The Care comes with all the usual fitness band features: the ability to track sleep, steps, distance traveled, and calories burned. However, the Care has some smartwatch features blended in with its primary fitness functions. The watch has the ability to notify users when they’re out of range of their smartphone. What’s more, push notifications that can be sent straight to the band. However, not every app will be equipped to talk with the watch. For instance, my third-party messaging app TextSecure didn’t seem keen on pushing notifications to the Care, nor did the device want to buzz me about them. However, the Care had no issues telling me when I was receiving a phone call or a text from my phone’s dedicated communication apps. So, users take note: there are limitations. Not to mention having Bluetooth on all day will affect the smartphone’s battery life.

With a flick of the wrist the LCD display turns on to show the time—no more pressing buttons to display time. What’s more the display shows brightly in the dark—a distinct advantage over the always-on display of the Garmin vivofit ($149.99). Users will be able to flip through the day’s fitness stats by pressing the one button that adorns the right side of the watch. Owners will be able to see time, date, steps taken, distance walked, calories burned, and remaining battery life. The button was the only part of the watch that felt a little chintzy. It’s a tiny nit-pick, but the button has a long depression in order to actuate.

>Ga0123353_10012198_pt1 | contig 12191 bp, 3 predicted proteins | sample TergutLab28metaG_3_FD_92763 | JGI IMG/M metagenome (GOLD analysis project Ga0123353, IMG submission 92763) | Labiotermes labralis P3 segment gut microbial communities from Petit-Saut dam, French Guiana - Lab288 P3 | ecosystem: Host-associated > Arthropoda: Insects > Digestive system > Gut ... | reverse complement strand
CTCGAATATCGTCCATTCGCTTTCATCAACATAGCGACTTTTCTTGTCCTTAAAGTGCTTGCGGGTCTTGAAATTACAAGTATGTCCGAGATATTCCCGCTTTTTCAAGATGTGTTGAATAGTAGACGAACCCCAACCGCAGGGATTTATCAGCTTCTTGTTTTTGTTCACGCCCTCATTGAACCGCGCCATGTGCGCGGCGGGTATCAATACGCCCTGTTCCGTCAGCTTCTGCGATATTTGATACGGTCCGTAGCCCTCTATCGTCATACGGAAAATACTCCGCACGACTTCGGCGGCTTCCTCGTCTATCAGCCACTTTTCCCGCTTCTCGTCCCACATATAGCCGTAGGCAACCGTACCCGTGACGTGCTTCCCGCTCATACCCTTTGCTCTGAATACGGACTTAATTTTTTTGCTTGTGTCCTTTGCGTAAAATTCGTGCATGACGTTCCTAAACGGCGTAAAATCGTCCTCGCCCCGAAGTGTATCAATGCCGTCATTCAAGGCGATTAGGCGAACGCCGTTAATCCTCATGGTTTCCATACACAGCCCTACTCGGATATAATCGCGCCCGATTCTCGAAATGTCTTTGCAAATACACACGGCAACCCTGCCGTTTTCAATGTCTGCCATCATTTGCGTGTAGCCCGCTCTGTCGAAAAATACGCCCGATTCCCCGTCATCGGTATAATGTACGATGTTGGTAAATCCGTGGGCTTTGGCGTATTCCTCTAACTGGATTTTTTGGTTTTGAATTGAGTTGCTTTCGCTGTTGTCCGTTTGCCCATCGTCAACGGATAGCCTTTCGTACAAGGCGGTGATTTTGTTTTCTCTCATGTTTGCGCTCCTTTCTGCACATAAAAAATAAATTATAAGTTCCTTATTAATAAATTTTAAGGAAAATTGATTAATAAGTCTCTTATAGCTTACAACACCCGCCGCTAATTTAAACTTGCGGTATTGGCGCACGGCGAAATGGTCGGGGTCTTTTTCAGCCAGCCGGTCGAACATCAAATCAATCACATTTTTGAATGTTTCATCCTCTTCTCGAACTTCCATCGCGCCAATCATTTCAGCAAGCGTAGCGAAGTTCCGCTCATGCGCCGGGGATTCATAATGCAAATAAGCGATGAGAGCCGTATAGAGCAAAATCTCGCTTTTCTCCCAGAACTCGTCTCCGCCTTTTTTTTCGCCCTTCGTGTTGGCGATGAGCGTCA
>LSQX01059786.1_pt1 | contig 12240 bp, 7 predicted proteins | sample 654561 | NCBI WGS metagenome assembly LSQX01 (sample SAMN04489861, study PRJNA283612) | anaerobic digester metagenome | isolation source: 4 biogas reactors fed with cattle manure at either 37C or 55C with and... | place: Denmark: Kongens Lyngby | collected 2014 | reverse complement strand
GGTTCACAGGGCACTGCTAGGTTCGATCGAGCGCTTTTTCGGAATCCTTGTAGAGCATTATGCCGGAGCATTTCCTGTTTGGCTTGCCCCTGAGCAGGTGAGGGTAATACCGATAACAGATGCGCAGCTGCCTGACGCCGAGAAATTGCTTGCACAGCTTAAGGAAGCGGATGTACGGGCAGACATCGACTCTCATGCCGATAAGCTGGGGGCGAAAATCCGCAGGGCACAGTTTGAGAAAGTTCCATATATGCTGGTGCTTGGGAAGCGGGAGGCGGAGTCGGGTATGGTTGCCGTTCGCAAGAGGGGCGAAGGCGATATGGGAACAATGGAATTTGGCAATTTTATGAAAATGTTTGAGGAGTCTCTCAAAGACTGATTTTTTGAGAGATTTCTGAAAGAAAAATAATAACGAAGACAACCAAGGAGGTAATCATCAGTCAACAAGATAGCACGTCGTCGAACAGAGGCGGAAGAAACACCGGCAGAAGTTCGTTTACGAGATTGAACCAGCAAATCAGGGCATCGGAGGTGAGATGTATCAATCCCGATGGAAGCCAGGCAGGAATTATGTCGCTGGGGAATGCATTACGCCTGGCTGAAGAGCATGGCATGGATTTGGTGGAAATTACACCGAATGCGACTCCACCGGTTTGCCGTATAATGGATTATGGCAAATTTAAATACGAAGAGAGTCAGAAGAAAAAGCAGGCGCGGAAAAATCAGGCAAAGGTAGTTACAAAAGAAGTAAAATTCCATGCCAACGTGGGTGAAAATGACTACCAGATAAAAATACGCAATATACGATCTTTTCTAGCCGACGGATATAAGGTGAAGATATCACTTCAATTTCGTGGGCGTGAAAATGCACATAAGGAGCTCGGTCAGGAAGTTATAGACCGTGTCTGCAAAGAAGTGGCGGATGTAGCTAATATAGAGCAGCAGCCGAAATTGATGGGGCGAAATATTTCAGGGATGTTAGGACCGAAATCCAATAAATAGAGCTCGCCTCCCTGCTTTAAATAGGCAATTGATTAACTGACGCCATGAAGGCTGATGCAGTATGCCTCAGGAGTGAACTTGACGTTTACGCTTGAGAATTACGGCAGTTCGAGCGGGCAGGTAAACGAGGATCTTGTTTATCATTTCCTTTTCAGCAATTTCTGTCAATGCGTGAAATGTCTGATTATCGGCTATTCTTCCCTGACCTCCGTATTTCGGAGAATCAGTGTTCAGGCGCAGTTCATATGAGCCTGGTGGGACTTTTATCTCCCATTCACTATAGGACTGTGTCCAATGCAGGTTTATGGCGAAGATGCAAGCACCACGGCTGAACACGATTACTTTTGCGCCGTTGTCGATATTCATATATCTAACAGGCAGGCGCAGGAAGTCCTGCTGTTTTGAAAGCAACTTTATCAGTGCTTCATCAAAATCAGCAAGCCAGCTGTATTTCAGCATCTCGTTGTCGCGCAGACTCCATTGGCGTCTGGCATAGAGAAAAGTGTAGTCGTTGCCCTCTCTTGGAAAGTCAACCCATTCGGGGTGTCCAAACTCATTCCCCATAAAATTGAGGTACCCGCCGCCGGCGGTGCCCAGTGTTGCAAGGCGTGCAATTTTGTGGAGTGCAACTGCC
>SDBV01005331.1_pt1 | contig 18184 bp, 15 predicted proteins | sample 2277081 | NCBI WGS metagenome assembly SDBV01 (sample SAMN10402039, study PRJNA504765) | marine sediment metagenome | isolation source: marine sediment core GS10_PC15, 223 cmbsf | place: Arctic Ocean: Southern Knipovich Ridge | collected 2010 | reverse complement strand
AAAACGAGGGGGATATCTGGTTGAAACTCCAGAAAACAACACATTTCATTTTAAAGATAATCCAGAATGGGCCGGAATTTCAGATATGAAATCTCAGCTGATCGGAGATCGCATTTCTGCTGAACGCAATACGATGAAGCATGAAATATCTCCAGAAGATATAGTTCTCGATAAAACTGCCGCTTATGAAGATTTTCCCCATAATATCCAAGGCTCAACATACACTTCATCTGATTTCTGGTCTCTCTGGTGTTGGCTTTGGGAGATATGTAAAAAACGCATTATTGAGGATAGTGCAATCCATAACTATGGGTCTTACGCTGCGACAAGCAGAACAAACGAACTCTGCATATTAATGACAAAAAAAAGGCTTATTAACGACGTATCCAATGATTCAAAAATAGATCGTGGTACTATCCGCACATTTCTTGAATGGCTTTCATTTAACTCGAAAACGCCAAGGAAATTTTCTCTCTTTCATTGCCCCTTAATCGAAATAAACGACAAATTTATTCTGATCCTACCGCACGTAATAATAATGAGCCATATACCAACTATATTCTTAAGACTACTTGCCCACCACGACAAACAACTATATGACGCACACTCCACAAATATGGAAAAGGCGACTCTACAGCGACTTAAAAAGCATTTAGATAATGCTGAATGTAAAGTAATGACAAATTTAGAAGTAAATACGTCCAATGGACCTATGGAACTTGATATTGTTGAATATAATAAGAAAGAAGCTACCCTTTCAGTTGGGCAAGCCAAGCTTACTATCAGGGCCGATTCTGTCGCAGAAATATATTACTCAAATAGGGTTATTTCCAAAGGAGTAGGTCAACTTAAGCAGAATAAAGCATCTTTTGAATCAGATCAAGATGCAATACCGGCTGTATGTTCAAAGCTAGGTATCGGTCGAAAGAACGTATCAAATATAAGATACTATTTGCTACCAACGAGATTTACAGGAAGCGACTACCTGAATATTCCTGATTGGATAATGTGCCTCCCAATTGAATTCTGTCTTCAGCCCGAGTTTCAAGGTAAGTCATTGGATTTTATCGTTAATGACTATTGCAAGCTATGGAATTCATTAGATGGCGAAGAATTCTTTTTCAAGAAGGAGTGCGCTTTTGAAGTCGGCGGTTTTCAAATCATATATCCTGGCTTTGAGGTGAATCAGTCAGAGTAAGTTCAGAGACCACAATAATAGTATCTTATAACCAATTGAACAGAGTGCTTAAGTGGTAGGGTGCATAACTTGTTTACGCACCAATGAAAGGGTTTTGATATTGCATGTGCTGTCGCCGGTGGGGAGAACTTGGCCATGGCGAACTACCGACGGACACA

back wrist papago

As for the watch, I was able to get about 10 days worth of battery life before a recharge was necessary. Longevity, all depends on how many notifications, alarms, and alert features are enabled. However, consumers that don’t want to be burdened with charging and recharging their watch every day should check out the Garmin vivofit, which boasts a 1 year battery life—it’s like a real watch.

For those that are looking for an extra push to get up and moving, users can set the Care to buzz their wrists every 15 minutes to 2 hours that they sit idle. This feature was handy from me as I could go hours at my desk without realizing how long I’d been sitting.